Mass economy continues to outpace the nation declares MassBenchmarks Editorial Board
But concerns about the sustainability and regional balance of the Commonwealth's recovery remain, leading economists warn.
The Massachusetts economy has been growing faster than the national economy since the state started on the path to recovery well over a year ago. Employment levels have been growing at the fastest pace in decades. In fact, for the year ending in August, Massachusetts added more jobs than any state other than Texas. The recovery, which started in the spring of 2009, has been led by the state's tech sector. Both nationally and globally, businesses have been investing in high-tech equipment, which disproportionately benefits the state due to its industrial mix. Nationally, there have been five successive quarters of business demand for technology products. In addition, tech sensitive sectors of the state economy, such as consulting and design services, have experienced healthy growth. Other sectors of the economy doing well include pharmaceutical production and medical research. As a result of this growth, state tax revenues have been growing strongly of late.
Despite this positive news, Massachusetts continues to face serious near-term and long-term economic challenges. Total employment in the state remains around 200,000 jobs below the levels witnessed in the first quarter of 2001. And there are a number of reasons to be concerned that the Commonwealth's current growth trajectory is not sustainable.
Coming out of the recession, growth was propelled by the restocking of inventories, which had been cut drastically at the onset of the recession. The federal stimulus provided additional impetus to the economy but the past few months have seen the end of the restocking cycle, and the impact of these stimulus dollars is expected to diminish in the near future. There appears to be little evidence of pent-up demand for housing or consumer durable goods waiting in the wings to sustain the national economic recovery. Of particular concern is the housing sector which continues to deal with the aftermath of the bursting of the house-price bubble and moribund demand for new construction. And as households are hard at work repairing their balance sheets in the face of sizeable declines in the value of their homes and equity portfolios, there is little appetite for large increases in consumption.
Additionally, the state's recovery has been decidedly unbalanced. Jobs continue to be lost in many areas of the state outside metropolitan Boston. The state's older urban centers such as Lowell-Lawrence, Fall River-New Bedford, North Adams-Pittsfield, Springfield-Holyoke, and Fitchburg-Leominster are not sharing in metro Boston's economic growth. In addition to a high state-wide unemployment rate, the number of "underemployed" workers is far higher than during the last recession. Outside of the tech sector of the economy, most job vacancies in the state are for part-time or seasonal work. The state government has a looming structural budget gap to deal with in the near future, and town and city government budgets remain in dire shape. Absent additional federal stimulus investments, these budgetary issues bode poorly for state and local government employment.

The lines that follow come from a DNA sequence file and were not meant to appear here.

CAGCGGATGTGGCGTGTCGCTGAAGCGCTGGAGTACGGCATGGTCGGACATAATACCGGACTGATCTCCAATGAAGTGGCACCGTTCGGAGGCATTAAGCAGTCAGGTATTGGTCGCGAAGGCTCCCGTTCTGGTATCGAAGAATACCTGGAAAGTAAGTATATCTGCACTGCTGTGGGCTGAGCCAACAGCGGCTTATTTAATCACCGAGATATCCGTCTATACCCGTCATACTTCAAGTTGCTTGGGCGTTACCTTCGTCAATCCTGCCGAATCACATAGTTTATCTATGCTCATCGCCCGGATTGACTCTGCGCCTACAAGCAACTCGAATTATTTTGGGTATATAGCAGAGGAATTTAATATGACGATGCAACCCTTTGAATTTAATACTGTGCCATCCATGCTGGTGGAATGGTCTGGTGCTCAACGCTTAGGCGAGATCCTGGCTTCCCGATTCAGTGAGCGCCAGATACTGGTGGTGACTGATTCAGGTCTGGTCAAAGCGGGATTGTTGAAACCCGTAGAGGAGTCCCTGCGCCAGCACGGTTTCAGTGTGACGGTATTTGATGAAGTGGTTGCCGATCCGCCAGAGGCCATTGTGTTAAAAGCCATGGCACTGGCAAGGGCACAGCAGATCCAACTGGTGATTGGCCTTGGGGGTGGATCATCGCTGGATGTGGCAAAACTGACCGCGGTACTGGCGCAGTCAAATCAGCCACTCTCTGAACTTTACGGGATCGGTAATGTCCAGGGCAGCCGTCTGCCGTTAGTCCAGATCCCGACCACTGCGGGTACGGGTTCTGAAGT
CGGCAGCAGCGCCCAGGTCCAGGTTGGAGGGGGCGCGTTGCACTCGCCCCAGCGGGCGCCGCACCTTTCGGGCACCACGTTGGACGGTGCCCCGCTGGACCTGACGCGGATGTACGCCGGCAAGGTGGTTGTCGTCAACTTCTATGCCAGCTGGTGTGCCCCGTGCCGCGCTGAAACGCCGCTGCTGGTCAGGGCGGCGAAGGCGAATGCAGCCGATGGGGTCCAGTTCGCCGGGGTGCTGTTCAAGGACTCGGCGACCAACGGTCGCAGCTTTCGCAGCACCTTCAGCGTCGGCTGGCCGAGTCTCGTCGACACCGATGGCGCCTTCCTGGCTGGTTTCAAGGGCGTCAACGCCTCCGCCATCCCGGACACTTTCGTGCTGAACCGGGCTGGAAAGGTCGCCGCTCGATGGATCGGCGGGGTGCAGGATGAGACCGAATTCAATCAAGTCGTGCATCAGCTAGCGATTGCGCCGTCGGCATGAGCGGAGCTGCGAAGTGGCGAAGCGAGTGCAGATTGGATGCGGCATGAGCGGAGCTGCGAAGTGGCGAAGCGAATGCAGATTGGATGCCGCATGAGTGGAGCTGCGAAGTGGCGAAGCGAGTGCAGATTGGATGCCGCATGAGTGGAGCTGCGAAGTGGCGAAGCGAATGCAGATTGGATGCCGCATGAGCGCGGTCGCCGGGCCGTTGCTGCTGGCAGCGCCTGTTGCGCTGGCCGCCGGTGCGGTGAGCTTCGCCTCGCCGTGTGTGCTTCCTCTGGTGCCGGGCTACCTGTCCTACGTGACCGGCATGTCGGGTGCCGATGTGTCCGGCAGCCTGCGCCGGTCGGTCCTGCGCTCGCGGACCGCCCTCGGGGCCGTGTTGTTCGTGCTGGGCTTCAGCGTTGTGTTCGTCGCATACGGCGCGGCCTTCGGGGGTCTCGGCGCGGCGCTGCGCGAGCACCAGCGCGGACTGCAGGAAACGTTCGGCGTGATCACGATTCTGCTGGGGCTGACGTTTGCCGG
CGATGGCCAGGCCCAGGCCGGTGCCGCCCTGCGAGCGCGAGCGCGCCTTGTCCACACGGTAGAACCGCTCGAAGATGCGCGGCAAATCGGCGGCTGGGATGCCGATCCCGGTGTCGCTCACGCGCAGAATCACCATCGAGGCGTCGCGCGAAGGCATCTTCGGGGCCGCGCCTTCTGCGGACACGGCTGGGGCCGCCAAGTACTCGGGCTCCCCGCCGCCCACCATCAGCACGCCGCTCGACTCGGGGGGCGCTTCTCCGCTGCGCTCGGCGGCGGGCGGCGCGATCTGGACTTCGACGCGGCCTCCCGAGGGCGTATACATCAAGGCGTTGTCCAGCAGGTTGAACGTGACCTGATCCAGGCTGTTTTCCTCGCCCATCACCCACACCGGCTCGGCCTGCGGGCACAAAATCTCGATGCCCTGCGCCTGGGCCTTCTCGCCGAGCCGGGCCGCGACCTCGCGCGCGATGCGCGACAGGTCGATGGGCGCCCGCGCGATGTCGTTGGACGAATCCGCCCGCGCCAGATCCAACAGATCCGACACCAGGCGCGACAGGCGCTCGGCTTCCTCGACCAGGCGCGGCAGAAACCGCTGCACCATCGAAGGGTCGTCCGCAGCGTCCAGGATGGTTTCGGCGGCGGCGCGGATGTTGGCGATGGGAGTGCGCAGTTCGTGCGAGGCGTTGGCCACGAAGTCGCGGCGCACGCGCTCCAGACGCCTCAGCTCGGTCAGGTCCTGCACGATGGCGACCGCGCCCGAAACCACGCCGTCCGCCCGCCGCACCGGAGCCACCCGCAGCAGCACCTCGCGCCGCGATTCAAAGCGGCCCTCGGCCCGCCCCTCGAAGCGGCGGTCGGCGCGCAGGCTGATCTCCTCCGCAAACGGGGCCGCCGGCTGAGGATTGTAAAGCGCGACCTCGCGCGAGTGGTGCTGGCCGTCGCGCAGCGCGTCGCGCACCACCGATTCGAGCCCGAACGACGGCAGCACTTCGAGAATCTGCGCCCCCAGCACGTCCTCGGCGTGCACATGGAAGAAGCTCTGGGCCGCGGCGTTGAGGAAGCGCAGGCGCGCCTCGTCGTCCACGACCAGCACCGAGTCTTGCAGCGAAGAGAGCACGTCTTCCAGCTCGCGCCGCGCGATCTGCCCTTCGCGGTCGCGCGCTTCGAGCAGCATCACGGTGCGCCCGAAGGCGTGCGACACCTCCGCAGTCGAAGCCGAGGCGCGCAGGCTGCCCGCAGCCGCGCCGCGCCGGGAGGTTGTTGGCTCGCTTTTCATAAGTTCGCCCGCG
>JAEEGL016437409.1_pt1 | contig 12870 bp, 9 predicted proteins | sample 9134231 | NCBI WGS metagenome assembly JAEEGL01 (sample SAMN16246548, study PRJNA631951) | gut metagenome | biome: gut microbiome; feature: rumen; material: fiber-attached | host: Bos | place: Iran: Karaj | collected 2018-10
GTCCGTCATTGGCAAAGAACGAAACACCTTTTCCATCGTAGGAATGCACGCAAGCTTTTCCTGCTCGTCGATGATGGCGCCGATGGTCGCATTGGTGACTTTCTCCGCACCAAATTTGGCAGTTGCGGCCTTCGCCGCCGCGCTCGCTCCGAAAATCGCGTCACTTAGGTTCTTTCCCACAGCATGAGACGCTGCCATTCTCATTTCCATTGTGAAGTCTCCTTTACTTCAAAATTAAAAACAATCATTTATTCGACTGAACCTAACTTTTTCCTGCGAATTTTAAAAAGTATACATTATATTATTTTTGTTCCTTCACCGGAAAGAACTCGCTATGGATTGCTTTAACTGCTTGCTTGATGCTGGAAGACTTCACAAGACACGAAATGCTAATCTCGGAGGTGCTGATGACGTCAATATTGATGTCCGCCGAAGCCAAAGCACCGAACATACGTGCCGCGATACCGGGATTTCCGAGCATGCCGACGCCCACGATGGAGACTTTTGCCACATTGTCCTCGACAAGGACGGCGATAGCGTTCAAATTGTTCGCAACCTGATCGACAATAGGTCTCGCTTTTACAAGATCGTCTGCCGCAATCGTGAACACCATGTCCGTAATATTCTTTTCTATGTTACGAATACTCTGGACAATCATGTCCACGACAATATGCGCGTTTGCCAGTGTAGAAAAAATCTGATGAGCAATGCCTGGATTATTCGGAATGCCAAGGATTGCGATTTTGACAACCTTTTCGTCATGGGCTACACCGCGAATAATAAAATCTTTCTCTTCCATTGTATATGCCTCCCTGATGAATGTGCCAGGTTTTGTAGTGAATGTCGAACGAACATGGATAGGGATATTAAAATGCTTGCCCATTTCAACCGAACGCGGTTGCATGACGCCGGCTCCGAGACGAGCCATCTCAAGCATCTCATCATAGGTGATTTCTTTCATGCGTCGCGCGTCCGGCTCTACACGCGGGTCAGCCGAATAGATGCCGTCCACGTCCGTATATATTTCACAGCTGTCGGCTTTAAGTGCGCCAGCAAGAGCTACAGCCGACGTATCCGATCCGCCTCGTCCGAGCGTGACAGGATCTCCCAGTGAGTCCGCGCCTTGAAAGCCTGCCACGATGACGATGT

So while the state has seen a milder recession and a faster recovery than the nation overall, the recovery is fragile and uneven. If the national economy continues to flounder, the state will likely experience a slowing rate of economic growth in the months to come.
This summary reflects the discussion of the members of the editorial board of MassBenchmarks at its meeting on October 1, 2010. It was prepared by Executive Editor Robert Nakosteen and was reviewed and edited by the members of the editorial board. While discussion among the Board members was spirited and individual Board members hold a wide variety of views on current economic conditions, this summary reflects the consensus view of the Board regarding the current state of the Massachusetts economy.
MassBenchmarks is the journal of the Massachusetts economy and is published by the UMass Donahue Institute in collaboration with the Federal Reserve Bank of Boston. Its editorial board is made up of leading economic analysts from across Massachusetts. The opinions expressed by the Editorial Board do not necessarily represent the opinions of the Federal Reserve or the University of Massachusetts.